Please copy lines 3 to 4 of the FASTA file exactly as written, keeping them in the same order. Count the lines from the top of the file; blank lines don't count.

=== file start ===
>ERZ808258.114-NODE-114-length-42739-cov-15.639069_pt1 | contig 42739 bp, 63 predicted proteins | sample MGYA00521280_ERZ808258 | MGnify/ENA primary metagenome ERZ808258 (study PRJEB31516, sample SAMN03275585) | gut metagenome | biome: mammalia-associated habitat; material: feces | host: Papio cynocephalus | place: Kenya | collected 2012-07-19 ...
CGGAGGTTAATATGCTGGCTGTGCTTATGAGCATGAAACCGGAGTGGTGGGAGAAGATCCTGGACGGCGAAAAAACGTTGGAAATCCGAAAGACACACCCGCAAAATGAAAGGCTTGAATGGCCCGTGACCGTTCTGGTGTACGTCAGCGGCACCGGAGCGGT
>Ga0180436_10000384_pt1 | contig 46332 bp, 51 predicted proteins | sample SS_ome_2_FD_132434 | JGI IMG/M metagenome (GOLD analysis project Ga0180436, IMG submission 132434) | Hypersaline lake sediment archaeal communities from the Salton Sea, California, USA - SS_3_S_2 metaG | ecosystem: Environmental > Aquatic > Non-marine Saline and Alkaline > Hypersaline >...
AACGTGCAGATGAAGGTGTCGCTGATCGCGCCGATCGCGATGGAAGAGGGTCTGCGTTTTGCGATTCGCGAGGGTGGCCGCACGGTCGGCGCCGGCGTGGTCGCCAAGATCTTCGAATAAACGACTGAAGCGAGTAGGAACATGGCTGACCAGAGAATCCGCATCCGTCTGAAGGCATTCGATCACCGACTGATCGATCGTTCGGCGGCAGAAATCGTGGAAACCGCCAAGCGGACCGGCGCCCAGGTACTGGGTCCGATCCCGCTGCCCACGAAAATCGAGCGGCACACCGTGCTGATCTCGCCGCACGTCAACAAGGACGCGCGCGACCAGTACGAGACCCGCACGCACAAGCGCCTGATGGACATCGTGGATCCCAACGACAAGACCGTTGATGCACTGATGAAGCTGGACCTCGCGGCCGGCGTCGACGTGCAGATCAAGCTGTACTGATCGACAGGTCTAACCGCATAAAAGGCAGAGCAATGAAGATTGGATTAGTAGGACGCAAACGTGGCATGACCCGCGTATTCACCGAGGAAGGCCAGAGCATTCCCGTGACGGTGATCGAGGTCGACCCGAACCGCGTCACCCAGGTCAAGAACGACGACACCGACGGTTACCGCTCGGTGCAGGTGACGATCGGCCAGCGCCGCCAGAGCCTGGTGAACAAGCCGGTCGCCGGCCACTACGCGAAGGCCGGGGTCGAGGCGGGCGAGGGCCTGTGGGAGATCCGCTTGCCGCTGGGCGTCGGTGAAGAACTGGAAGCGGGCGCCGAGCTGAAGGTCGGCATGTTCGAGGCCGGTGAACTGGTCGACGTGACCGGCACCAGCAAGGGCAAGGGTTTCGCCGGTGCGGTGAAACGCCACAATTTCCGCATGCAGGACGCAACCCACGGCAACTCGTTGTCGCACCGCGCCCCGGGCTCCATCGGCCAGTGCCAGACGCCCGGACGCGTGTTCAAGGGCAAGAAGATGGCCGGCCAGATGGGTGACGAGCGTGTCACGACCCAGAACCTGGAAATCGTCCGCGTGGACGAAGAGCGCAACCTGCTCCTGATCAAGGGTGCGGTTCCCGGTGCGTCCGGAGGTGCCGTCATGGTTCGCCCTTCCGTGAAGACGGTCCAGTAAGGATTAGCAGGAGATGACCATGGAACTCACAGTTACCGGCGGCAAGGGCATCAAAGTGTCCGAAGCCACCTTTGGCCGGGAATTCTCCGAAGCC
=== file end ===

>Ga0180436_10000384_pt1 | contig 46332 bp, 51 predicted proteins | sample SS_ome_2_FD_132434 | JGI IMG/M metagenome (GOLD analysis project Ga0180436, IMG submission 132434) | Hypersaline lake sediment archaeal communities from the Salton Sea, California, USA - SS_3_S_2 metaG | ecosystem: Environmental > Aquatic > Non-marine Saline and Alkaline > Hypersaline >...
AACGTGCAGATGAAGGTGTCGCTGATCGCGCCGATCGCGATGGAAGAGGGTCTGCGTTTTGCGATTCGCGAGGGTGGCCGCACGGTCGGCGCCGGCGTGGTCGCCAAGATCTTCGAATAAACGACTGAAGCGAGTAGGAACATGGCTGACCAGAGAATCCGCATCCGTCTGAAGGCATTCGATCACCGACTGATCGATCGTTCGGCGGCAGAAATCGTGGAAACCGCCAAGCGGACCGGCGCCCAGGTACTGGGTCCGATCCCGCTGCCCACGAAAATCGAGCGGCACACCGTGCTGATCTCGCCGCACGTCAACAAGGACGCGCGCGACCAGTACGAGACCCGCACGCACAAGCGCCTGATGGACATCGTGGATCCCAACGACAAGACCGTTGATGCACTGATGAAGCTGGACCTCGCGGCCGGCGTCGACGTGCAGATCAAGCTGTACTGATCGACAGGTCTAACCGCATAAAAGGCAGAGCAATGAAGATTGGATTAGTAGGACGCAAACGTGGCATGACCCGCGTATTCACCGAGGAAGGCCAGAGCATTCCCGTGACGGTGATCGAGGTCGACCCGAACCGCGTCACCCAGGTCAAGAACGACGACACCGACGGTTACCGCTCGGTGCAGGTGACGATCGGCCAGCGCCGCCAGAGCCTGGTGAACAAGCCGGTCGCCGGCCACTACGCGAAGGCCGGGGTCGAGGCGGGCGAGGGCCTGTGGGAGATCCGCTTGCCGCTGGGCGTCGGTGAAGAACTGGAAGCGGGCGCCGAGCTGAAGGTCGGCATGTTCGAGGCCGGTGAACTGGTCGACGTGACCGGCACCAGCAAGGGCAAGGGTTTCGCCGGTGCGGTGAAACGCCACAATTTCCGCATGCAGGACGCAACCCACGGCAACTCGTTGTCGCACCGCGCCCCGGGCTCCATCGGCCAGTGCCAGACGCCCGGACGCGTGTTCAAGGGCAAGAAGATGGCCGGCCAGATGGGTGACGAGCGTGTCACGACCCAGAACCTGGAAATCGTCCGCGTGGACGAAGAGCGCAACCTGCTCCTGATCAAGGGTGCGGTTCCCGGTGCGTCCGGAGGTGCCGTCATGGTTCGCCCTTCCGTGAAGACGGTCCAGTAAGGATTAGCAGGAGATGACCATGGAACTCACAGTTACCGGCGGCAAGGGCATCAAAGTGTCCGAAGCCACCTTTGGCCGGGAATTCTCCGAAGCC